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Math Help - Stuck on a proof by induction that involves the dirac delta function

  1. #1
    Newbie aNxello's Avatar
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    Question Stuck on a proof by induction that involves the dirac delta function

    I'm taking Advanced Mathematics Physics without having any previous experience in physics, which is fine since my math is advanced enough. However I got stock on this problem. I'm not asking you guys to do my homework, just maybe some help to get me going and finishing this problem, that so far is the only one I can't do.

    I have to prove by induction that:
    Integral from negative infinity to infinity of [(dm/dxm)( δ(x))(f(x))] = (-1)m fm(0)

    Now I know that:
    δ(x-a) = 0 when x isn't equals to a
    the integral of δ(x-a)dx = 1
    and the integral of
    f(x) δ(x-a)dx = f(a)

    but I'm a little confused...I think it might be me overthinking the problem, or just not being familiar with this sort of problem.

    I'm new to the forums and it might be a lot of me to ask for help without previously posting anything, but I'll do my best to help others in problems I do know.

    I attached a picture if that helps
    Thank you!
    Attached Thumbnails Attached Thumbnails Stuck on a proof by induction that involves the dirac delta function-img-20130220-00006.jpg  
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  2. #2
    Super Member ILikeSerena's Avatar
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    Re: Stuck on a proof by induction that involves the dirac delta function

    Quote Originally Posted by aNxello View Post
    I'm taking Advanced Mathematics Physics without having any previous experience in physics, which is fine since my math is advanced enough. However I got stock on this problem. I'm not asking you guys to do my homework, just maybe some help to get me going and finishing this problem, that so far is the only one I can't do.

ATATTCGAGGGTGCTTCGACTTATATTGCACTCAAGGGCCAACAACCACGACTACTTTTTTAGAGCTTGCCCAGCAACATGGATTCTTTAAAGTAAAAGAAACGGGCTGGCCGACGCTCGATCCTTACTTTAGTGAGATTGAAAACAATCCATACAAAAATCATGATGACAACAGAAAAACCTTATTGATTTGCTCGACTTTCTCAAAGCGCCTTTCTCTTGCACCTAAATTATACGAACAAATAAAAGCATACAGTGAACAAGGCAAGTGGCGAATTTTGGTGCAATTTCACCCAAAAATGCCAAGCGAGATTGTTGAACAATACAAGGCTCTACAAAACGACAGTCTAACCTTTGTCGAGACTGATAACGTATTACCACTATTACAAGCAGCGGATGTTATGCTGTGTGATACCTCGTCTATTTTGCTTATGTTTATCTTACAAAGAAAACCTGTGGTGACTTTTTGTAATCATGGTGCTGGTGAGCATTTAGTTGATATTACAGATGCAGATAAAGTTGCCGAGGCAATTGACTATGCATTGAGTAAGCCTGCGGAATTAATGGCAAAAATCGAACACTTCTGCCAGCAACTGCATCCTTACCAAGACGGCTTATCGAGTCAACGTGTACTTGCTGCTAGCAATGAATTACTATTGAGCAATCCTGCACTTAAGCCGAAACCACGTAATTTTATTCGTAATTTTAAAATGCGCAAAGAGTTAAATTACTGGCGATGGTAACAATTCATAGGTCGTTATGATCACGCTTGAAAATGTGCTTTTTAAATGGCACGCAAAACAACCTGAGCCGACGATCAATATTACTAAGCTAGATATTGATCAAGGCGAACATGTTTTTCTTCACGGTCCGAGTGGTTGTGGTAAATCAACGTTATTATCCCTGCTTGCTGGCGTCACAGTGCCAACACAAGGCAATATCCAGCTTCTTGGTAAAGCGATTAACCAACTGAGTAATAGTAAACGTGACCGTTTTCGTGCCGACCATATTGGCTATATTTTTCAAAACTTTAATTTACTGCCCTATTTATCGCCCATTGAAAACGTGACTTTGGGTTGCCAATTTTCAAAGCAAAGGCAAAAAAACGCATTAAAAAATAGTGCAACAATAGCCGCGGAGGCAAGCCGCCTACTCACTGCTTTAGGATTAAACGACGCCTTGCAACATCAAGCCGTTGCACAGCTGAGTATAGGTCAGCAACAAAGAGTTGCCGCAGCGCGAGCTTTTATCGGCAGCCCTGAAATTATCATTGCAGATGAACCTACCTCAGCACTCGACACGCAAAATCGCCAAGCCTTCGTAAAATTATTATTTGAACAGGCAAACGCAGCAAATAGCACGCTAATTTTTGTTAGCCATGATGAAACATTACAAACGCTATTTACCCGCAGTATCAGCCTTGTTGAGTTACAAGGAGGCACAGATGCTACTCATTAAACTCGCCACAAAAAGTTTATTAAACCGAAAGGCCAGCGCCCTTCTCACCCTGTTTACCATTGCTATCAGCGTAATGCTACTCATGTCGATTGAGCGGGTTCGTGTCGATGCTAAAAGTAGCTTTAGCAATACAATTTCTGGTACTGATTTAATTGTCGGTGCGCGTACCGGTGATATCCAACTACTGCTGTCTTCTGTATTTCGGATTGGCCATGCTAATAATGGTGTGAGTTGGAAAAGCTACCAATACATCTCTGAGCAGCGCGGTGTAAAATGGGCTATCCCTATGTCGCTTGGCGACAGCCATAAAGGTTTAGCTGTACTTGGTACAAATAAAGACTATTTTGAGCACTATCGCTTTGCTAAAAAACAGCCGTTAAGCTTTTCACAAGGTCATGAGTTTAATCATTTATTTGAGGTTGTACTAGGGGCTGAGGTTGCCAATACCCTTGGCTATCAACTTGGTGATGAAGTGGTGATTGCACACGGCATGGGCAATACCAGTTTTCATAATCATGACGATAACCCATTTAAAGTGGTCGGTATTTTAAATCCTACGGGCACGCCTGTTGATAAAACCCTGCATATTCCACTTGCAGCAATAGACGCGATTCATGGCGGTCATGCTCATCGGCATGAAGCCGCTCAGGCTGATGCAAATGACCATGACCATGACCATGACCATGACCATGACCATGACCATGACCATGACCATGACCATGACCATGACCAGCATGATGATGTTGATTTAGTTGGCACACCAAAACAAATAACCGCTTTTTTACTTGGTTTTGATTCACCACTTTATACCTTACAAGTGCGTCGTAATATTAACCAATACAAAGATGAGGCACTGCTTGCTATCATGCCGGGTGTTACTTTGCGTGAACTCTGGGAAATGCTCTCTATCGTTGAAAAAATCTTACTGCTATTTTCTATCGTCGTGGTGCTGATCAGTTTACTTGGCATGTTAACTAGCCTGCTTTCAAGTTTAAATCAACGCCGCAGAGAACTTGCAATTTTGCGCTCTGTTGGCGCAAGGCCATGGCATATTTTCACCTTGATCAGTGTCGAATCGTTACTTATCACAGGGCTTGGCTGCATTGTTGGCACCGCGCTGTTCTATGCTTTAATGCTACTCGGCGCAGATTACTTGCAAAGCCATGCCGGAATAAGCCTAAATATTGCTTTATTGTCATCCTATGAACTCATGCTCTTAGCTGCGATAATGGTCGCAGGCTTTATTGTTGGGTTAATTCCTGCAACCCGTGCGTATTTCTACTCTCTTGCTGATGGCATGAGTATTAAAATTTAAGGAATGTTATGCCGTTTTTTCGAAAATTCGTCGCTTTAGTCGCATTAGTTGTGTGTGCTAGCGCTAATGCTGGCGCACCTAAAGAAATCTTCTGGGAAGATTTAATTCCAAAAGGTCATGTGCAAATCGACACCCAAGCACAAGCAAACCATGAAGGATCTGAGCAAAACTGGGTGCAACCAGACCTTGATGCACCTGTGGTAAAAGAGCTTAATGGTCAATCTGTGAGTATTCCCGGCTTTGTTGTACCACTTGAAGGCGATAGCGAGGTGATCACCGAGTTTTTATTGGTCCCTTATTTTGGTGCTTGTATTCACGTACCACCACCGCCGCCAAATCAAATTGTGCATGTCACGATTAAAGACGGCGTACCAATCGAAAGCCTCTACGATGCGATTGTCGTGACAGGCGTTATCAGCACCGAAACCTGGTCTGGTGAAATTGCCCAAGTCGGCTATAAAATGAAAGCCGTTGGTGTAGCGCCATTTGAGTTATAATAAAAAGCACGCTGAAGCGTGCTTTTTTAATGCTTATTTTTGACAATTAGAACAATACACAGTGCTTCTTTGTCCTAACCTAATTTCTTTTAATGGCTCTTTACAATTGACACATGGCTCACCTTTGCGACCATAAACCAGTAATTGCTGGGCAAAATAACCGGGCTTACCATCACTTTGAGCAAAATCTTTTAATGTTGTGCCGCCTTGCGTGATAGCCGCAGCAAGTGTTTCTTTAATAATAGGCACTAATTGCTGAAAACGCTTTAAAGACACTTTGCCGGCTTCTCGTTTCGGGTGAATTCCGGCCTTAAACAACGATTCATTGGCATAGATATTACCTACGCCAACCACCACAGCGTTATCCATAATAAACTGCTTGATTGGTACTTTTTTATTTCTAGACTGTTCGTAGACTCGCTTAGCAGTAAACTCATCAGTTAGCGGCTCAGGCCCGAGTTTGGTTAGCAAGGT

I have to prove by induction that:
    Integral from negative infinity to infinity of [(dm/dxm)( δ(x))(f(x))] = (-1)m fm(0)

    Now I know that:
    δ(x-a) = 0 when x isn't equals to a
    the integral of δ(x-a)dx = 1
    and the integral of
    f(x) δ(x-a)dx = f(a)

    but I'm a little confused...I think it might be me overthinking the problem, or just not being familiar with this sort of problem.

    I'm new to the forums and it might be a lot of me to ask for help without previously posting anything, but I'll do my best to help others in problems I do know.

    I attached a picture if that helps
    Thank you!
    Hi aNxello!

    Can you apply integration by parts to your formula?
    Let's start by applying it once.

    You can use u = f(x) and dv = \frac{d^m}{dx^m} \delta(x) dx.
    Last edited by ILikeSerena; February 20th 2013 at 10:52 AM.
    Thanks from aNxello
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  3. #3
    Newbie aNxello's Avatar
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    Re: Stuck on a proof by induction that involves the dirac delta function

    Ok let me try, I'll put up what I got in a second!
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  4. #4
    Newbie aNxello's Avatar
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    Re: Stuck on a proof by induction that involves the dirac delta function

    would this mean that v = 1. since δ(x-a)dx = 1?

    or do I have to do a second integration by part there?
    Last edited by aNxello; February 20th 2013 at 10:36 AM.
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  5. #5
    Super Member ILikeSerena's Avatar
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    Re: Stuck on a proof by induction that involves the dirac delta function

    Quote Originally Posted by aNxello View Post
    would this mean that v = 1. since δ(x-a)dx = 1?
    No, since we're not talking about the integral of δ(x)dx, but we're talking about the integral of \frac{d^m}{dx^m}\delta(x).

    It is v = \frac{d^{m-1}}{dx^{m-1}}\delta(x).

    Generally, if you differentiate first and then integrate, you get the original function (plus an optional integration constant).
    Thanks from aNxello
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  6. #6
    Newbie aNxello's Avatar
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    Re: Stuck on a proof by induction that involves the dirac delta function

    Alright! it's making sense to me now, I had some notes from last class that didn't click, but now I'm linking them with this. Thank you so much for your help!
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